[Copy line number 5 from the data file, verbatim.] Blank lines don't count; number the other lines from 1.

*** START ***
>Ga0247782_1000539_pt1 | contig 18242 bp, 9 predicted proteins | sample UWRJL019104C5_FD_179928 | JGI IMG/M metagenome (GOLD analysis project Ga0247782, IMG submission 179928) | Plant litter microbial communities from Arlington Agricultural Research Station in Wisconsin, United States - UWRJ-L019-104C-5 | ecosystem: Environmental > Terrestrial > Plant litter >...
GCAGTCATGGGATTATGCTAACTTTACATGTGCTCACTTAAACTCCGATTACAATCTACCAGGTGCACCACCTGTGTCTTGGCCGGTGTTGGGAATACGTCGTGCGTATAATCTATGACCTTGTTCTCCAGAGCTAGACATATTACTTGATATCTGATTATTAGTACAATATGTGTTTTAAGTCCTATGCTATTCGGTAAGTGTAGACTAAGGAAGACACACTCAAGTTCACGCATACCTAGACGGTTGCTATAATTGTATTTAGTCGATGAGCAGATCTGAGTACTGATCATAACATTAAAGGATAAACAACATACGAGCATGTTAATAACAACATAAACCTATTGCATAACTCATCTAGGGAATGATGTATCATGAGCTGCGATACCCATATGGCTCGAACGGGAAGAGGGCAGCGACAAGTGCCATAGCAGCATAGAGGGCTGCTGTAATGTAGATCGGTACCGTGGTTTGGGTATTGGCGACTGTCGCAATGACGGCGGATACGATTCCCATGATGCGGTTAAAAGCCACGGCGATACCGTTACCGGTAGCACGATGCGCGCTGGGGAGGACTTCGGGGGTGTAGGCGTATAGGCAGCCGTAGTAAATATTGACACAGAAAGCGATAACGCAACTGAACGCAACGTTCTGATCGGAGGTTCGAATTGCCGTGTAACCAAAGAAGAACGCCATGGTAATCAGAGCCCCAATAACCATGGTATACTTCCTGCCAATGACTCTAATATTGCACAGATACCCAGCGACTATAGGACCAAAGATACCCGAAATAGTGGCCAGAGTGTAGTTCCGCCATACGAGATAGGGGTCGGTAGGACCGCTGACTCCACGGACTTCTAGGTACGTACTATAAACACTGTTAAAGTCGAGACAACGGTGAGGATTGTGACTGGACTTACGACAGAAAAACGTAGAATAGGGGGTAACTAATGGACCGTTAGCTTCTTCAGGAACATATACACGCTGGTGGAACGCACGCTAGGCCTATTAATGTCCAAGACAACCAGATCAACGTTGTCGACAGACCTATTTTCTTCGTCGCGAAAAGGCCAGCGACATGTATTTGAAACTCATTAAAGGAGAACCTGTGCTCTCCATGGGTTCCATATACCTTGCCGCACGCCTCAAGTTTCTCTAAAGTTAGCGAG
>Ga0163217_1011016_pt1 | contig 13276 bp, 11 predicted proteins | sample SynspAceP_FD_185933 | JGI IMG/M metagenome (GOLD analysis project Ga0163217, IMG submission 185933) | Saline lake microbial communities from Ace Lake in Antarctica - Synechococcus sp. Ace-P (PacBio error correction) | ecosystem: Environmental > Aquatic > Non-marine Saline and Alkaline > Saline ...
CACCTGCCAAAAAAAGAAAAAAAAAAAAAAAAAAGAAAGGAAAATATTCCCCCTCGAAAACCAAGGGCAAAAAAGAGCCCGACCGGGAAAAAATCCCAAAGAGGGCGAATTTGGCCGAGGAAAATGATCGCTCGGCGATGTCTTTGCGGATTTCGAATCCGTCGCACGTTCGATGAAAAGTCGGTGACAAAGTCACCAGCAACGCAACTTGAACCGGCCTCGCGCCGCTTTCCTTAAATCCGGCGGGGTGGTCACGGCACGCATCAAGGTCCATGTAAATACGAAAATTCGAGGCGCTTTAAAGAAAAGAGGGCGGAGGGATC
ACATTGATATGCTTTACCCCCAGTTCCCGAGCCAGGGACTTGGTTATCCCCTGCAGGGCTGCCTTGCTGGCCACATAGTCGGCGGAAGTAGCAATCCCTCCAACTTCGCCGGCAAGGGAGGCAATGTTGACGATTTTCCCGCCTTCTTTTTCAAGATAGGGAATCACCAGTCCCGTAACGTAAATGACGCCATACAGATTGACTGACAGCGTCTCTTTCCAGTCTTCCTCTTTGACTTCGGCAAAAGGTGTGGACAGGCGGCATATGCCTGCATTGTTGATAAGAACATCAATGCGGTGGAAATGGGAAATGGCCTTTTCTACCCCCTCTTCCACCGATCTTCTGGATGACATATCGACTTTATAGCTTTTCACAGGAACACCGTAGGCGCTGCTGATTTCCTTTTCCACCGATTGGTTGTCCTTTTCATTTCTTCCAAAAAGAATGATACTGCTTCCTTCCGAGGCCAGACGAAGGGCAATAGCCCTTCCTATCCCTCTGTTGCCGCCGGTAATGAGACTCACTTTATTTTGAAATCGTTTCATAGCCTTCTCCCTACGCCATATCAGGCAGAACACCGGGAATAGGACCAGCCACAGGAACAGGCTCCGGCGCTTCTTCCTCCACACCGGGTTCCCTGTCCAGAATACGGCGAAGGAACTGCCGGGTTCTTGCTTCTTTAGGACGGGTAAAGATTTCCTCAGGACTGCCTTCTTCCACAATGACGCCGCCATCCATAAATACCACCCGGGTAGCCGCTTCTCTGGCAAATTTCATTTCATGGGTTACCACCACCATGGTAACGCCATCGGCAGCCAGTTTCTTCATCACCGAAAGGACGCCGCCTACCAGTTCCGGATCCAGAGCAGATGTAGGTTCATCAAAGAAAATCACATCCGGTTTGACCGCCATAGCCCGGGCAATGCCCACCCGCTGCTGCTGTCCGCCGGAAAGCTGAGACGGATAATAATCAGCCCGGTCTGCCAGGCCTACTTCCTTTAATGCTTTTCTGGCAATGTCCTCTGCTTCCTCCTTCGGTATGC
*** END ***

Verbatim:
ACATTGATATGCTTTACCCCCAGTTCCCGAGCCAGGGACTTGGTTATCCCCTGCAGGGCTGCCTTGCTGGCCACATAGTCGGCGGAAGTAGCAATCCCTCCAACTTCGCCGGCAAGGGAGGCAATGTTGACGATTTTCCCGCCTTCTTTTTCAAGATAGGGAATCACCAGTCCCGTAACGTAAATGACGCCATACAGATTGACTGACAGCGTCTCTTTCCAGTCTTCCTCTTTGACTTCGGCAAAAGGTGTGGACAGGCGGCATATGCCTGCATTGTTGATAAGAACATCAATGCGGTGGAAATGGGAAATGGCCTTTTCTACCCCCTCTTCCACCGATCTTCTGGATGACATATCGACTTTATAGCTTTTCACAGGAACACCGTAGGCGCTGCTGATTTCCTTTTCCACCGATTGGTTGTCCTTTTCATTTCTTCCAAAAAGAATGATACTGCTTCCTTCCGAGGCCAGACGAAGGGCAATAGCCCTTCCTATCCCTCTGTTGCCGCCGGTAATGAGACTCACTTTATTTTGAAATCGTTTCATAGCCTTCTCCCTACGCCATATCAGGCAGAACACCGGGAATAGGACCAGCCACAGGAACAGGCTCCGGCGCTTCTTCCTCCACACCGGGTTCCCTGTCCAGAATACGGCGAAGGAACTGCCGGGTTCTTGCTTCTTTAGGACGGGTAAAGATTTCCTCAGGACTGCCTTCTTCCACAATGACGCCGCCATCCATAAATACCACCCGGGTAGCCGCTTCTCTGGCAAATTTCATTTCATGGGTTACCACCACCATGGTAACGCCATCGGCAGCCAGTTTCTTCATCACCGAAAGGACGCCGCCTACCAGTTCCGGATCCAGAGCAGATGTAGGTTCATCAAAGAAAATCACATCCGGTTTGACCGCCATAGCCCGGGCAATGCCCACCCGCTGCTGCTGTCCGCCGGAAAGCTGAGACGGATAATAATCAGCCCGGTCTGCCAGGCCTACTTCCTTTAATGCTTTTCTGGCAATGTCCTCTGCTTCCTCCTTCGGTATGC